There’s a lot of caterwauling going on about kids not being able to drive manual shift gearboxes. I think the focus should be on the skills necessary to drive at all, not what the transmission is.

There will always be a manual shift car around for your kids to drive—if they want to. But the shifter is secondary to just surviving in today’s traffic.

There was an article in The New York Times a couple of years back that provided evidence that kids who learned to drive an automatic first, then a manual, had fewer accidents. That was eye-opening to me. I am old-school and believed that starting a kid out with three pedals was the only choice.

My philosophy has changed. My 15-year-old son Bradley just got his permit. I’ve signed him up for a series of lessons taught by a professional. They will drive our 2021 Hyundai Sonata, which has every available safety feature short of a capsule that ejects the driver from the car on impact and parachutes back to earth.

In the meantime, he and I have been practicing on older cars.

He’s had some three-pedal experience. Three years ago, he spent a few hours behind the wheel of his Bugeye Sprite. We were in an enclosed parking lot, after hours with no one else around.

The Sprite in those circumstances was ideal. Its low gearing made it nearly impossible for him to stall, as you are literally crawling in first gear. He also tried our Alfa Giulia Super, but he simply got going too fast, too quickly.

However, as I became more conscious of how just unsafe the Sprite would be in nearly every traffic situation, I decided to sell the car. Then I suffered my stroke and began the switch to automatics.

While waiting to take his permit test, Bradley spent time driving the Volvo 122S auto, the Jag E-type V12 coupe auto, the SL 55 (auto, of course), and the Hyundai. This was all in non-public, enclosed areas.

He says he’s very much looking forward to driving our automatic 1991 Alfa Spider S4.

The more time we spend driving together, the more I am convinced that driving an auto first, manual second, is the way to go.

We experienced drivers take for granted the hundreds, if not thousands, of decisions we make every time we pull into traffic. (This is part of the reason that truly autonomous cars are receding into the future.)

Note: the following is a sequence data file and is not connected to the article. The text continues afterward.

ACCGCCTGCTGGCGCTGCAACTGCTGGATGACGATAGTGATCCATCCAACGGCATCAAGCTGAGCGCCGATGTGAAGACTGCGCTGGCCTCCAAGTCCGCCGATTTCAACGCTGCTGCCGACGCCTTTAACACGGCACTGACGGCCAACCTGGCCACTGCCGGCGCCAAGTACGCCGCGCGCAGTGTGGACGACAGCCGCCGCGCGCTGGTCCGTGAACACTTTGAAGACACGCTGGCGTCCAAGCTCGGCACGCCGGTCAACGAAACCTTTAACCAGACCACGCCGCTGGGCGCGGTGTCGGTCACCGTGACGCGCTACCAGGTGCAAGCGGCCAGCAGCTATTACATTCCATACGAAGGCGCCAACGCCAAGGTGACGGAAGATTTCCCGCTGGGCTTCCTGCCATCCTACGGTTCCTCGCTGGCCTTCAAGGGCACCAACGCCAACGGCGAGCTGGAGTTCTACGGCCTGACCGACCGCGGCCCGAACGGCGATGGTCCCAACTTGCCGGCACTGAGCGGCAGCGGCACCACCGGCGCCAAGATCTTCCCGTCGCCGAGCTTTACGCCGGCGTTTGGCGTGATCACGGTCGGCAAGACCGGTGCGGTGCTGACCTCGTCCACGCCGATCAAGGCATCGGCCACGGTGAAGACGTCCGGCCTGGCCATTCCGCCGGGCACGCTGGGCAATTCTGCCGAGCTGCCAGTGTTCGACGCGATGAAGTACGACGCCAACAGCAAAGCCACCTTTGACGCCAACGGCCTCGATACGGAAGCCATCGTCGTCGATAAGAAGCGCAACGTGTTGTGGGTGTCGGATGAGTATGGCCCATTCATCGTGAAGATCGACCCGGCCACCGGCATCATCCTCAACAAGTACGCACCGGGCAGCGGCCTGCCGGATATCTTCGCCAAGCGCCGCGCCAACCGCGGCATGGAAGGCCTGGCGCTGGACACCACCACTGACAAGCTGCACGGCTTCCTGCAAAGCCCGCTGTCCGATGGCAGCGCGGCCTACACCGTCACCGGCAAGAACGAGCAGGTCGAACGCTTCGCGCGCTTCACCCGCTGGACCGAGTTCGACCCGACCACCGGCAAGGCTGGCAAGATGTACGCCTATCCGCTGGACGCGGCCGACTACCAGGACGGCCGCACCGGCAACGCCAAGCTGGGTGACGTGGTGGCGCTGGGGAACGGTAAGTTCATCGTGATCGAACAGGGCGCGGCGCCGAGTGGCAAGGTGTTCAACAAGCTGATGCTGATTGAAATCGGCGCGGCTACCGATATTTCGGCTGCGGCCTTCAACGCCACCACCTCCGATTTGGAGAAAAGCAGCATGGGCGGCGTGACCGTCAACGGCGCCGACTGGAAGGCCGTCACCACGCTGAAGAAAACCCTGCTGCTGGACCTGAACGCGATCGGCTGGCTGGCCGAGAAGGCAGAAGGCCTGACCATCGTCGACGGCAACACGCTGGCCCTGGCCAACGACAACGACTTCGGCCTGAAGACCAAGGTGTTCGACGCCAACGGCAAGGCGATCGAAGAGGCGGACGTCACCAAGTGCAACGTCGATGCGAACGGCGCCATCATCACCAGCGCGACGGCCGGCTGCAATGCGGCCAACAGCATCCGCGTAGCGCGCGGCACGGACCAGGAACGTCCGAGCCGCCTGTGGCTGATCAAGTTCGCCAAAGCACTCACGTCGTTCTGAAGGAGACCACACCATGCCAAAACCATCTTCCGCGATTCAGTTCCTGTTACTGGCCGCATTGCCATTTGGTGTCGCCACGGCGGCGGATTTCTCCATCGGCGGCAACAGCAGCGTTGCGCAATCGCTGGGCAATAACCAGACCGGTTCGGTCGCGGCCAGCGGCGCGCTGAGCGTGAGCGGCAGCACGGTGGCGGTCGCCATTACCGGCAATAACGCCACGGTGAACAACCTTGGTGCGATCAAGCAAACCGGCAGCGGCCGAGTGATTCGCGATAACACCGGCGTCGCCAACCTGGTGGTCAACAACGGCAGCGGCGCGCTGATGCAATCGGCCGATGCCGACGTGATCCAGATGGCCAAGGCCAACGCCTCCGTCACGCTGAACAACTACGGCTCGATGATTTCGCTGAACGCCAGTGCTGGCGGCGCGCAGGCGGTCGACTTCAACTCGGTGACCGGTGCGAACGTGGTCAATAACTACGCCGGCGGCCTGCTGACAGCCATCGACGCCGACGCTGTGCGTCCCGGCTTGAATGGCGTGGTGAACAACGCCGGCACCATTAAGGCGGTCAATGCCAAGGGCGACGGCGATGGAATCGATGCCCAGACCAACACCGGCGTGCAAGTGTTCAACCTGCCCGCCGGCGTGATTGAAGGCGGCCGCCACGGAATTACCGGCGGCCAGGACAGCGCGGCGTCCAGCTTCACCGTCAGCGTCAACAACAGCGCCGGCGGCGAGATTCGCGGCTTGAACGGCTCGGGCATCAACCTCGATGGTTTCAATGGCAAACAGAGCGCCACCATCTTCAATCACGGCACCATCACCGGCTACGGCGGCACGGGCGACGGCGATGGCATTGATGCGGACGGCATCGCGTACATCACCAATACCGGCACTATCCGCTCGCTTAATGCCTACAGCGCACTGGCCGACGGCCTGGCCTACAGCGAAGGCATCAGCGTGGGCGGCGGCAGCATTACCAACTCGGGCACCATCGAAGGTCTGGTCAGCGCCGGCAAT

For a novice driver, there’s enough going on with starting, stopping, turning, and keeping up with traffic without adding the distractions of clutching and declutching and gear selection.

Last week, after Bradley passed his written permit test, we had our first foray onto a public road. It was on a mostly deserted two-lane on Sauvie Island, a nearby location full of parks and farms.

Bradley was busy. Keeping the car centered in his lane was not simple. He liked to hug the right side of the road, and I kept looking down the steep embankment, visualizing the wrecker hauling the Elantra out of the ditch.

Dealing with a car that insisted on following us too closely—yet wouldn’t go around when he slowed and motioned them by—was another challenge.

Making sure Bradley was putting on his turn signals took reminding. Deciding who went first when we came to a four-way stop was interesting.

In short, there’s lots going on out there for a kid who is learning.

I got back behind the wheel for our 30-minute trip home on Highway 30—and was glad I did. By then afternoon had turned to evening and it was getting dark. Traffic was a typical mess, with cars and huge pickups cutting in front of me and following too closely behind. Lane discipline was theoretical.

Bradley knows he will be driving a stick in the future. He has several to choose from, including a trio of Alfas: Junior Zagato, Duetto and Giulia Spider Veloce.

But that driving experience can wait until his daily-driving reflexes have been honed, and he has the extra mental capacity to take on three pedals and a manual gearshift.

As a reader of this blog, chances are you lead a car-centric life, and your kids will as well. Those of us who drive manuals—and teach our kids to—may be diminishing in numbers, but we are not headed to extinction.

I look forward to being a comfortable passenger with my son driving in a modern automatic. Once we have passed that threshold, bring on the five-speed.

 

11 Comments

  1. My daughter explained this to me when she was 16 and had a schedule that meant she needed to have a car. Not only did she want to start with an automatic- she wanted me to find her the ugliest car possible. She did not want me nagging her if it was not vacuumed and washed and waxed every week. An AMC Concours sedan in sick puppy brown was perfect for her

  2. John Gillespie